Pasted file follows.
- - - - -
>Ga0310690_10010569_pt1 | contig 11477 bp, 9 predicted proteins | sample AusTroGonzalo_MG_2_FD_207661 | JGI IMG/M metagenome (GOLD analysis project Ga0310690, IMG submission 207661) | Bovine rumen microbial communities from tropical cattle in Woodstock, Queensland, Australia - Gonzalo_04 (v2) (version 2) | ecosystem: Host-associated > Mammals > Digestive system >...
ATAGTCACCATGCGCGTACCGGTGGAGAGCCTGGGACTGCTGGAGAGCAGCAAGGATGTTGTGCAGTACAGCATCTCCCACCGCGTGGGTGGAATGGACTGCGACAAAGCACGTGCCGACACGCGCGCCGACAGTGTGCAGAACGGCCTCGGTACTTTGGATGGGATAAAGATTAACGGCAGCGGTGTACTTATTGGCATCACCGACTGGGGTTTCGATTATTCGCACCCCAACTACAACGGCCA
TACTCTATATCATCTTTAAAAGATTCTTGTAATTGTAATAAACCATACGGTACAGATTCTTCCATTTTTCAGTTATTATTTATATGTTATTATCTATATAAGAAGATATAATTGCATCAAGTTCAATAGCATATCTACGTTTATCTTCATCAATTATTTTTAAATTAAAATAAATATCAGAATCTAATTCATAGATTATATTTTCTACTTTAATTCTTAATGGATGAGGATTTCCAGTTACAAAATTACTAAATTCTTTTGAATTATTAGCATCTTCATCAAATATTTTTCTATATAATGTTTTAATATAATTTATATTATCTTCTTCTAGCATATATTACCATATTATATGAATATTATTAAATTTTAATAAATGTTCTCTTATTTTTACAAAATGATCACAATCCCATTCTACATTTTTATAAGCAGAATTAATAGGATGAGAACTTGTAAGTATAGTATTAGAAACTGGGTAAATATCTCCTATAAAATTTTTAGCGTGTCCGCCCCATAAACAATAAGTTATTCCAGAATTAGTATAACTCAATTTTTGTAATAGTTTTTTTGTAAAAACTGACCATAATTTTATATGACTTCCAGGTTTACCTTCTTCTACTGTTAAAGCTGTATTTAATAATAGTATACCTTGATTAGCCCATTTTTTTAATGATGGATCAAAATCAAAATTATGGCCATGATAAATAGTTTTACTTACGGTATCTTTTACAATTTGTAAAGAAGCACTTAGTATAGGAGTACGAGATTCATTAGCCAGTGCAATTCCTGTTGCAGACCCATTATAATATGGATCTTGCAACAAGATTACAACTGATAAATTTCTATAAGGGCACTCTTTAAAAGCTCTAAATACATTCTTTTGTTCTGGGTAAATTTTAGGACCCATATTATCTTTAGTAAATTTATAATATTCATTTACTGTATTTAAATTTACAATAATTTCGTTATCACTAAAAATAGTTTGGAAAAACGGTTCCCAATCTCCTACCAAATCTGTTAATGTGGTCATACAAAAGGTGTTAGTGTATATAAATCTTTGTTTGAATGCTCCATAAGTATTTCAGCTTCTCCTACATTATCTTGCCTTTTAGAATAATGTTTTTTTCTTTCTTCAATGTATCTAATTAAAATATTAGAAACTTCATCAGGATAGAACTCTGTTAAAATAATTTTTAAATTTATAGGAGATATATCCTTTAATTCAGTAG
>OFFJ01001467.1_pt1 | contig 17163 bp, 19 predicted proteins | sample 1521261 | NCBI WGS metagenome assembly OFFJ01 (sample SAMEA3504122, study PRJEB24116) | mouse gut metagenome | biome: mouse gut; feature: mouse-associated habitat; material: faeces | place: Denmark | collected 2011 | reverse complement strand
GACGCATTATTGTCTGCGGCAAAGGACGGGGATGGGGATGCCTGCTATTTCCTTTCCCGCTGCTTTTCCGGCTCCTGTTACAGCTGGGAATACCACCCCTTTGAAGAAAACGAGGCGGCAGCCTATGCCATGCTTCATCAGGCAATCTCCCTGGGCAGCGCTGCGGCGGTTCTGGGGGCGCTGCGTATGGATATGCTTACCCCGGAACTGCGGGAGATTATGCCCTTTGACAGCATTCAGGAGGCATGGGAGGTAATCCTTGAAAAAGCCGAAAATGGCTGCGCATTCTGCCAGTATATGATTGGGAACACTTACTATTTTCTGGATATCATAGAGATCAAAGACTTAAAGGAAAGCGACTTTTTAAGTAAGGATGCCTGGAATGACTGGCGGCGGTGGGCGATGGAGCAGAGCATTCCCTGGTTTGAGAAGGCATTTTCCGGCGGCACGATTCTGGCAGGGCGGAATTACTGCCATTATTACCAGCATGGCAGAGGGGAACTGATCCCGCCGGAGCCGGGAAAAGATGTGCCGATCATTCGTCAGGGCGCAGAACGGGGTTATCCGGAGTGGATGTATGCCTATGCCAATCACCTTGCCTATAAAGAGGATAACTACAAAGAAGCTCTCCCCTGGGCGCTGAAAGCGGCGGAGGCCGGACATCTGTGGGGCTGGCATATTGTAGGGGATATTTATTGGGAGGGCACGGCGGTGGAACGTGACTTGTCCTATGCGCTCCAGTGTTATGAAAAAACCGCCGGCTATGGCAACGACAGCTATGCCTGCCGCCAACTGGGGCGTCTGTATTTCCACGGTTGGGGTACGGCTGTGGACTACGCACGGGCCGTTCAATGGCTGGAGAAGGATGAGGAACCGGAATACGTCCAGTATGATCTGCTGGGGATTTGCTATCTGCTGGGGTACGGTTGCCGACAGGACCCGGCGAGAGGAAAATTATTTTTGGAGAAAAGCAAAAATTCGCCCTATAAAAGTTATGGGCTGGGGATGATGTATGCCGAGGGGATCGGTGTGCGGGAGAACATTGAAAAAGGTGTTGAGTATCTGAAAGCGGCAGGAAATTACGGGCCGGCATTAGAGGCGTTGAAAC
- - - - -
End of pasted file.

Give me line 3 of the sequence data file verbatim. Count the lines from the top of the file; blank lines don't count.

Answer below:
TACTCTATATCATCTTTAAAAGATTCTTGTAATTGTAATAAACCATACGGTACAGATTCTTCCATTTTTCAGTTATTATTTATATGTTATTATCTATATAAGAAGATATAATTGCATCAAGTTCAATAGCATATCTACGTTTATCTTCATCAATTATTTTTAAATTAAAATAAATATCAGAATCTAATTCATAGATTATATTTTCTACTTTAATTCTTAATGGATGAGGATTTCCAGTTACAAAATTACTAAATTCTTTTGAATTATTAGCATCTTCATCAAATATTTTTCTATATAATGTTTTAATATAATTTATATTATCTTCTTCTAGCATATATTACCATATTATATGAATATTATTAAATTTTAATAAATGTTCTCTTATTTTTACAAAATGATCACAATCCCATTCTACATTTTTATAAGCAGAATTAATAGGATGAGAACTTGTAAGTATAGTATTAGAAACTGGGTAAATATCTCCTATAAAATTTTTAGCGTGTCCGCCCCATAAACAATAAGTTATTCCAGAATTAGTATAACTCAATTTTTGTAATAGTTTTTTTGTAAAAACTGACCATAATTTTATATGACTTCCAGGTTTACCTTCTTCTACTGTTAAAGCTGTATTTAATAATAGTATACCTTGATTAGCCCATTTTTTTAATGATGGATCAAAATCAAAATTATGGCCATGATAAATAGTTTTACTTACGGTATCTTTTACAATTTGTAAAGAAGCACTTAGTATAGGAGTACGAGATTCATTAGCCAGTGCAATTCCTGTTGCAGACCCATTATAATATGGATCTTGCAACAAGATTACAACTGATAAATTTCTATAAGGGCACTCTTTAAAAGCTCTAAATACATTCTTTTGTTCTGGGTAAATTTTAGGACCCATATTATCTTTAGTAAATTTATAATATTCATTTACTGTATTTAAATTTACAATAATTTCGTTATCACTAAAAATAGTTTGGAAAAACGGTTCCCAATCTCCTACCAAATCTGTTAATGTGGTCATACAAAAGGTGTTAGTGTATATAAATCTTTGTTTGAATGCTCCATAAGTATTTCAGCTTCTCCTACATTATCTTGCCTTTTAGAATAATGTTTTTTTCTTTCTTCAATGTATCTAATTAAAATATTAGAAACTTCATCAGGATAGAACTCTGTTAAAATAATTTTTAAATTTATAGGAGATATATCCTTTAATTCAGTAG